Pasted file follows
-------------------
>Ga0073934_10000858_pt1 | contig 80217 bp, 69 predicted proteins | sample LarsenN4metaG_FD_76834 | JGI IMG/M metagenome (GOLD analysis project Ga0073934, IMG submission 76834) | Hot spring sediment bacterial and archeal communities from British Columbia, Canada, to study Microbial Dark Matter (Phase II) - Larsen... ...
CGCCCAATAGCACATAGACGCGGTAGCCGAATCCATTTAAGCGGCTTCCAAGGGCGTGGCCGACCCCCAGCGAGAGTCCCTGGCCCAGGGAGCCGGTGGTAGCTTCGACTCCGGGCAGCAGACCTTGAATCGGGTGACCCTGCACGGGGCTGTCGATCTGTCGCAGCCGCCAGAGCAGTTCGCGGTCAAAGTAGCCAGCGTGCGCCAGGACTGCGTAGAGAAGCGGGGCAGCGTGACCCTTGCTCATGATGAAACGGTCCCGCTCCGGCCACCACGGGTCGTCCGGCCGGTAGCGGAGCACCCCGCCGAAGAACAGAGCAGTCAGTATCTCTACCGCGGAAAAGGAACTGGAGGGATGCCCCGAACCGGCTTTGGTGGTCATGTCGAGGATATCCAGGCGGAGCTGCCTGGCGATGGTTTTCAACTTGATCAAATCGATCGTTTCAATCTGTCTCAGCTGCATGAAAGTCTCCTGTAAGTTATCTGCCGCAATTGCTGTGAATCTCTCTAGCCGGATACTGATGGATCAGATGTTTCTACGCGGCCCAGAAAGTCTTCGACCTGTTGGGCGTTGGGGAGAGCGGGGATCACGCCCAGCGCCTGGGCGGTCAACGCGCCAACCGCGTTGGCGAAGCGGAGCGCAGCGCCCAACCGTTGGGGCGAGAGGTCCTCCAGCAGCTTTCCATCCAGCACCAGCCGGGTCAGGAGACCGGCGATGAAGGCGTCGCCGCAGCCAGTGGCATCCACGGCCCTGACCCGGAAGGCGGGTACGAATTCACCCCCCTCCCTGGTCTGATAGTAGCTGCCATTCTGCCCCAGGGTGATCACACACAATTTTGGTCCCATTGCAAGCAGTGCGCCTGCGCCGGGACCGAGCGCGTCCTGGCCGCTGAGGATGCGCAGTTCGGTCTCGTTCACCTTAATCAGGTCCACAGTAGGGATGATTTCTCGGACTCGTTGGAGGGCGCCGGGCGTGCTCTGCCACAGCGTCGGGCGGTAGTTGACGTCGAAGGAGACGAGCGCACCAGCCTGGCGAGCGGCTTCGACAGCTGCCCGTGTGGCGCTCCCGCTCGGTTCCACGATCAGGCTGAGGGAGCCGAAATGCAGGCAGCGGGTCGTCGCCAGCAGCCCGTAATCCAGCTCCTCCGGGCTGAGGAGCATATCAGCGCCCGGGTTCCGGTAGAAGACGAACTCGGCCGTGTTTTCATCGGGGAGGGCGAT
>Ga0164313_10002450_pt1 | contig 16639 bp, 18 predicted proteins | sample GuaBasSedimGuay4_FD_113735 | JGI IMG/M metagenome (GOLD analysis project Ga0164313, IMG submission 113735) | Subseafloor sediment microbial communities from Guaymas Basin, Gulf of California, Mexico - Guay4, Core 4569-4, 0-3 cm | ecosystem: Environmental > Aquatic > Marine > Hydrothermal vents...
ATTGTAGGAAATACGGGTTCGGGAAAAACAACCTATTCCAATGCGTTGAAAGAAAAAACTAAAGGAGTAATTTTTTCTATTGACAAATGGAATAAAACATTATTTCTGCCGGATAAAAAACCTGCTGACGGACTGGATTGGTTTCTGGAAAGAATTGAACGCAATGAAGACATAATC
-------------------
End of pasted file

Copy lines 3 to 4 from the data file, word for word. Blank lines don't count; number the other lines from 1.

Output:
>Ga0164313_10002450_pt1 | contig 16639 bp, 18 predicted proteins | sample GuaBasSedimGuay4_FD_113735 | JGI IMG/M metagenome (GOLD analysis project Ga0164313, IMG submission 113735) | Subseafloor sediment microbial communities from Guaymas Basin, Gulf of California, Mexico - Guay4, Core 4569-4, 0-3 cm | ecosystem: Environmental > Aquatic > Marine > Hydrothermal vents...
ATTGTAGGAAATACGGGTTCGGGAAAAACAACCTATTCCAATGCGTTGAAAGAAAAAACTAAAGGAGTAATTTTTTCTATTGACAAATGGAATAAAACATTATTTCTGCCGGATAAAAAACCTGCTGACGGACTGGATTGGTTTCTGGAAAGAATTGAACGCAATGAAGACATAATC